Q&A: Local biz leaders on the economy

vcuinsideOn  Friday the VCU School of Business hosted an economic panel featuring Jeffrey M. Lacker, president of the Federal Reserve Bank of Richmond; Steven A. Markel, vice chairman of Markel Corporation; and John R. Nelson, executive vice president and chief technology officer of Altria Group. The panelists answered questions from students and fellow executives about navigating the recession.

Below is an edited transcript.

What indicators should we focus on when we are looking for signs of economic recovery?

Jeffrey Lacker: I’d start with gross domestic product. Two weeks from now, we’ll get the numbers for the first quarter. It was a pretty large negative number in the fourth quarter. It will be a pretty large negative number in the first quarter, but it will be a number kind of close to zero in the second quarter. Look for that to be a positive number for the third or fourth quarter. When you see a number over three, the recovery has been done.

Steve Markel: The frequency of automobile and magnitude claims because of fires, or motorcycles and boats that somehow end up at the bottom the lake are much higher when people are having problems with their mortgage. Claims go up in a recession; one of the things we’ll see hopefully is that claims will go down. The good thing is we haven’t seen a huge influx of claims, so it may be more of a lagging indicator than a leading indicator.

Nelson:
When people feel good about the future, they tend to look towards premium-branded products. It’s a real concern to me that consumer confidence is where it is. I’d like people to feel like they have the money to buy these products and [are] not just looking for whatever is the cheapest. Things get really desperate when Kraft mac and cheese sales fall because people are not switching up but switching down.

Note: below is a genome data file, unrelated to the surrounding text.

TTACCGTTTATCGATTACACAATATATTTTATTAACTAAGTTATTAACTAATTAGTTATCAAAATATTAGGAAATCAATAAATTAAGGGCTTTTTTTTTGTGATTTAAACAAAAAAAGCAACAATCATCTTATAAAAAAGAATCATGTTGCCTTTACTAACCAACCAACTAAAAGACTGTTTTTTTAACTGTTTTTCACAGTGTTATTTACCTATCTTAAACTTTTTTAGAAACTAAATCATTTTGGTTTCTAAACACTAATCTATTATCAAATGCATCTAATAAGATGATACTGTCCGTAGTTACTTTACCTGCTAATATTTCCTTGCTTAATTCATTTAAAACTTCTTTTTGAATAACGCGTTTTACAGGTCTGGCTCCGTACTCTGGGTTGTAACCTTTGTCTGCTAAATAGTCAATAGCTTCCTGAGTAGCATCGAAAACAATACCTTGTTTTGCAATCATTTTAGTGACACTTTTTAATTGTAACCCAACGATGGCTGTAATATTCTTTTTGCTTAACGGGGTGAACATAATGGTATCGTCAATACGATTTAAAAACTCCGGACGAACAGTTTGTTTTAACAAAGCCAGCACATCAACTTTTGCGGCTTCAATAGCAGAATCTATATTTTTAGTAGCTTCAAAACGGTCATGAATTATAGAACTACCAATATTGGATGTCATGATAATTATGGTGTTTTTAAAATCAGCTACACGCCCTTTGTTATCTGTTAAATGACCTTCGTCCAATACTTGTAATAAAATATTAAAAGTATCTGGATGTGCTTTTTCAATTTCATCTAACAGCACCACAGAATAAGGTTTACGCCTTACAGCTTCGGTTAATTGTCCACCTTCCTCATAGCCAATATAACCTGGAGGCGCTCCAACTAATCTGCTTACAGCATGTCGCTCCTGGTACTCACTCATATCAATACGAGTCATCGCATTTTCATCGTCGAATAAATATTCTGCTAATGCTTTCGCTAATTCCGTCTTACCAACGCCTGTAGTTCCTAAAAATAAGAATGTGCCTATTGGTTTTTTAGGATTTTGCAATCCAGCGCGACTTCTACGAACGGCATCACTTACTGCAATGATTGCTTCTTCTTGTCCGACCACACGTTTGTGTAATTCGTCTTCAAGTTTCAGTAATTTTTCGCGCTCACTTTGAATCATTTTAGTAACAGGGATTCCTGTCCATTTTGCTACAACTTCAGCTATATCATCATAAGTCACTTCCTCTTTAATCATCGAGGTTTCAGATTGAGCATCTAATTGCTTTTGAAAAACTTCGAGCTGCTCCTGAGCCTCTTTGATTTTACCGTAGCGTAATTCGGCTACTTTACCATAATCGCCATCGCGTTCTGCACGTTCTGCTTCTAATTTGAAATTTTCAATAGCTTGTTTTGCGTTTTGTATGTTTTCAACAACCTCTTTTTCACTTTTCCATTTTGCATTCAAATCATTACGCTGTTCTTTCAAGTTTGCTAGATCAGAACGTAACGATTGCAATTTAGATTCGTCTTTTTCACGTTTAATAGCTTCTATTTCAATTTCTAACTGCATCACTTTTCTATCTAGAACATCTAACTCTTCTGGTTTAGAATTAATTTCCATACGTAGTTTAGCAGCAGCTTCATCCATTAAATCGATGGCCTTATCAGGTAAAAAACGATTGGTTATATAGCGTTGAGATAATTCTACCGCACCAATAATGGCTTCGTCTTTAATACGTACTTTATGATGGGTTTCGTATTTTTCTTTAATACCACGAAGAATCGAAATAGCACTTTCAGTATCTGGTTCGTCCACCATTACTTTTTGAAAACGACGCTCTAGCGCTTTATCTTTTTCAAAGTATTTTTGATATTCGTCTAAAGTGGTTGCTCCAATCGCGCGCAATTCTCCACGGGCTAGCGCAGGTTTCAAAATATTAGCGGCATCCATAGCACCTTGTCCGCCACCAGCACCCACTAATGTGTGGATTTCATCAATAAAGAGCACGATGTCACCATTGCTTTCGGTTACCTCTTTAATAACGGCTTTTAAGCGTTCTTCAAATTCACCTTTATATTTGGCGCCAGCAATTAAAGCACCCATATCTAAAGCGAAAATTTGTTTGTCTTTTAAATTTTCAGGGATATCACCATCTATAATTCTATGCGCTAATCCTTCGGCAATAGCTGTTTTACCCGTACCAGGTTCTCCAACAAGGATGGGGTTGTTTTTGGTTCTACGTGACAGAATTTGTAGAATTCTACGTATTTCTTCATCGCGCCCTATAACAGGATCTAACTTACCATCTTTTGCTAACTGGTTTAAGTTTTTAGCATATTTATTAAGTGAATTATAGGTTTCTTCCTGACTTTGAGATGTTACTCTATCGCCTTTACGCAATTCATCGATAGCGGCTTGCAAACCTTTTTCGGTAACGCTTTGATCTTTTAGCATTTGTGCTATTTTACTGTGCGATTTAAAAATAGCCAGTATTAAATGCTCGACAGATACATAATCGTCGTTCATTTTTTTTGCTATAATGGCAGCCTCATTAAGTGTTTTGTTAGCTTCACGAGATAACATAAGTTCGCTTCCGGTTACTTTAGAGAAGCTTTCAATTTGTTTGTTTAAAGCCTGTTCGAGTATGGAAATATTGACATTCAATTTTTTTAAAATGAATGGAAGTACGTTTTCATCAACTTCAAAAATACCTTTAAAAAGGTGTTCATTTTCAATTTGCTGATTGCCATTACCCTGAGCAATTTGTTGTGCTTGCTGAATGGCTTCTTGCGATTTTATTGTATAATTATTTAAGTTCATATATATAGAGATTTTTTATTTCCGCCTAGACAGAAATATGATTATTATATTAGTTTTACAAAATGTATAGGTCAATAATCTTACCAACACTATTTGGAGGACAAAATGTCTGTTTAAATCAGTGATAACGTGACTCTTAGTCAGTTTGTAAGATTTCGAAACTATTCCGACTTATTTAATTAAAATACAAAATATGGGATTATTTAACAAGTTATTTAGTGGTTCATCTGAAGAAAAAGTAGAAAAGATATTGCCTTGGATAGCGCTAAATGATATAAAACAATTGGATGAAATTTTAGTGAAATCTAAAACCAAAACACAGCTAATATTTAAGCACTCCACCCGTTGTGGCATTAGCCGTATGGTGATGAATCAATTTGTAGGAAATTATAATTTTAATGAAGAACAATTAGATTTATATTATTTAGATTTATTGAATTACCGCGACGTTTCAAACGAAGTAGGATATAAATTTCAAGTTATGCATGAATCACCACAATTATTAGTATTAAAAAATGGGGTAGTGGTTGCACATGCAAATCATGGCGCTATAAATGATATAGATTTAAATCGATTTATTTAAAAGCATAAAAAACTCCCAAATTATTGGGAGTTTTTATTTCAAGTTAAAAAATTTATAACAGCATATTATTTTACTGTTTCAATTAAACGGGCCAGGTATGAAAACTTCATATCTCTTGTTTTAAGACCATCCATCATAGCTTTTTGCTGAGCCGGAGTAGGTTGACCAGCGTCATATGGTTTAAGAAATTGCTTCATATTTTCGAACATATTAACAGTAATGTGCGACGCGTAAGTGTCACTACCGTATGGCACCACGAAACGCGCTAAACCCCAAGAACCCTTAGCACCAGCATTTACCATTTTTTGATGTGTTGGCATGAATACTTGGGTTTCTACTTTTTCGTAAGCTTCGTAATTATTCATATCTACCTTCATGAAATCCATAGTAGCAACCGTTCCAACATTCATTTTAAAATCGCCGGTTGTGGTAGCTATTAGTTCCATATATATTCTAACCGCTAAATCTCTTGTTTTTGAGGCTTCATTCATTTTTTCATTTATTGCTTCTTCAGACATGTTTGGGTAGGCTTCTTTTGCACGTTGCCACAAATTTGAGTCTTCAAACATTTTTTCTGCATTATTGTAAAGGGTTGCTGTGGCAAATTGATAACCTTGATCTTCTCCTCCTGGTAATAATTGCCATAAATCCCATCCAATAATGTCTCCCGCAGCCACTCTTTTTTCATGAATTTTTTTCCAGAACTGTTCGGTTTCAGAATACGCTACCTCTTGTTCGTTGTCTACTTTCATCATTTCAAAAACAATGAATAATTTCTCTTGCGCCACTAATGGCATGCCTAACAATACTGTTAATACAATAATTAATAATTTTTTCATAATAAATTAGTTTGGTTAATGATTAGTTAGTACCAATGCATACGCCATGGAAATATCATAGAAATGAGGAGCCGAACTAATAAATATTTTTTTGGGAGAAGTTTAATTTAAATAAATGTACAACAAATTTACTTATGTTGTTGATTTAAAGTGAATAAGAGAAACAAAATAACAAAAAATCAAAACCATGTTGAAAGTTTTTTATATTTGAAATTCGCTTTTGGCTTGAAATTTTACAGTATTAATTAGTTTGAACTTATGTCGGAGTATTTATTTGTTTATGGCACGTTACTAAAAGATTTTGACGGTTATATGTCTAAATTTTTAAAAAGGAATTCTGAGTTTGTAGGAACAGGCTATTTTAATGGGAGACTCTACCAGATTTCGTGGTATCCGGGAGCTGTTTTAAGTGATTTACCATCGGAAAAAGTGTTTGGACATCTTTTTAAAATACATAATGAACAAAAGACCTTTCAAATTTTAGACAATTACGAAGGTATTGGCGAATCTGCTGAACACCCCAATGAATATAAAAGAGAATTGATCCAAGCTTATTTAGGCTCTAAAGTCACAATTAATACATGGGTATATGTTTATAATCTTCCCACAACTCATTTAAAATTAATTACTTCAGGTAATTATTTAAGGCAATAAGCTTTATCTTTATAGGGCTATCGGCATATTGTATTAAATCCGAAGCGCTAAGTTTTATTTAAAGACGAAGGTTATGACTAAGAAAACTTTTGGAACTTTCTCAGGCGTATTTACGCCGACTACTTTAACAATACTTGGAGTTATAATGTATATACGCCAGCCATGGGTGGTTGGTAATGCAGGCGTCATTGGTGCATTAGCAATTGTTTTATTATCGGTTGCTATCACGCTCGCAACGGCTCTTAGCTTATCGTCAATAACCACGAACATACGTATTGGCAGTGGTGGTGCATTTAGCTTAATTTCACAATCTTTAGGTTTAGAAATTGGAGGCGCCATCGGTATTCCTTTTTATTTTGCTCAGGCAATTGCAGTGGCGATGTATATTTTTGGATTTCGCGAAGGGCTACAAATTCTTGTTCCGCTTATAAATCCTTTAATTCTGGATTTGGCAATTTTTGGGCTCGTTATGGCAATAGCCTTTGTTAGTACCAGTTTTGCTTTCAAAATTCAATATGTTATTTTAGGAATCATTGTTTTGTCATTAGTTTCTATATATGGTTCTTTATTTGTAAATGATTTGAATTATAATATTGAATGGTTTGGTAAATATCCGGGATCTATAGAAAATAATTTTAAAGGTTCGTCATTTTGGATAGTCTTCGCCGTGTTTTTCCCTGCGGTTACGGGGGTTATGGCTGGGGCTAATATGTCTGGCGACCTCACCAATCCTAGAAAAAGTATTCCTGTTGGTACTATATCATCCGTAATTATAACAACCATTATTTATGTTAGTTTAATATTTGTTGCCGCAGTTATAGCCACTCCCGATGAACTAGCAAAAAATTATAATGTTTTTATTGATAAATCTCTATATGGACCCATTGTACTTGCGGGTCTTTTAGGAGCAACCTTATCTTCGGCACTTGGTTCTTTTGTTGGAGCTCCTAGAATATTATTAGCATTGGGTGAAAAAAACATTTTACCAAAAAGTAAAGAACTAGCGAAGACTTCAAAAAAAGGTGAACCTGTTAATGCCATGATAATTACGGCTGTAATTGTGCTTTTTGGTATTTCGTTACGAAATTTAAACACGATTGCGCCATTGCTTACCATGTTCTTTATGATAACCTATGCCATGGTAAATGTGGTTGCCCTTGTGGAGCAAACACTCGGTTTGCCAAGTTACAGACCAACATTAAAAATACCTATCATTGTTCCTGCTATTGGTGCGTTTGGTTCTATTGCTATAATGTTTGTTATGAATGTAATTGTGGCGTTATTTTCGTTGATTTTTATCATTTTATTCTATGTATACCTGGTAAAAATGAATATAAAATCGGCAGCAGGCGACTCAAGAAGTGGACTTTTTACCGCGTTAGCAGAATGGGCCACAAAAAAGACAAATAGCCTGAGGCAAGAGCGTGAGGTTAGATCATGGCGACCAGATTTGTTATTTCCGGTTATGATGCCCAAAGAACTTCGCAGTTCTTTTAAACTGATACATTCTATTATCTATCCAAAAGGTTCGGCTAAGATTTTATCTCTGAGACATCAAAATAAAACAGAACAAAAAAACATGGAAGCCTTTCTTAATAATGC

What strategies should a new or upstart business use during periods of low consumer confidence?

John Nelson: I think the most important thing any business can do is focus on its customers. Understand the consumer, understand the product or service you are offering them, understand whether it is something they are willing to pay for and how much they are willing to pay for. You don’t build a successful business unless you understand your customer

Markel: In building a business, it is important to build a team of people to execute it. To build that team of people, you need a common mission, common culture, goals and objectives. To build that value system within a business can add a lot of strength, particularly when things aren’t going so well. If everybody is pulling in the same direction all the time, the chances of being successful is a whole lot better than when you have different factions pulling in different directions.

What is the best piece of advice you have for those who are graduating college this semester?

Lacker: This is an adverse job market, especially for entry level. I’d focus on what you are going to learn. You are evaluating options; some of them might not seem as thrilling as you were anticipating a year or two ago. Just focus on skill development because it is more important than money at this stage in the game.

What risk do mortgage-backed securities represent to federal dollars in the future?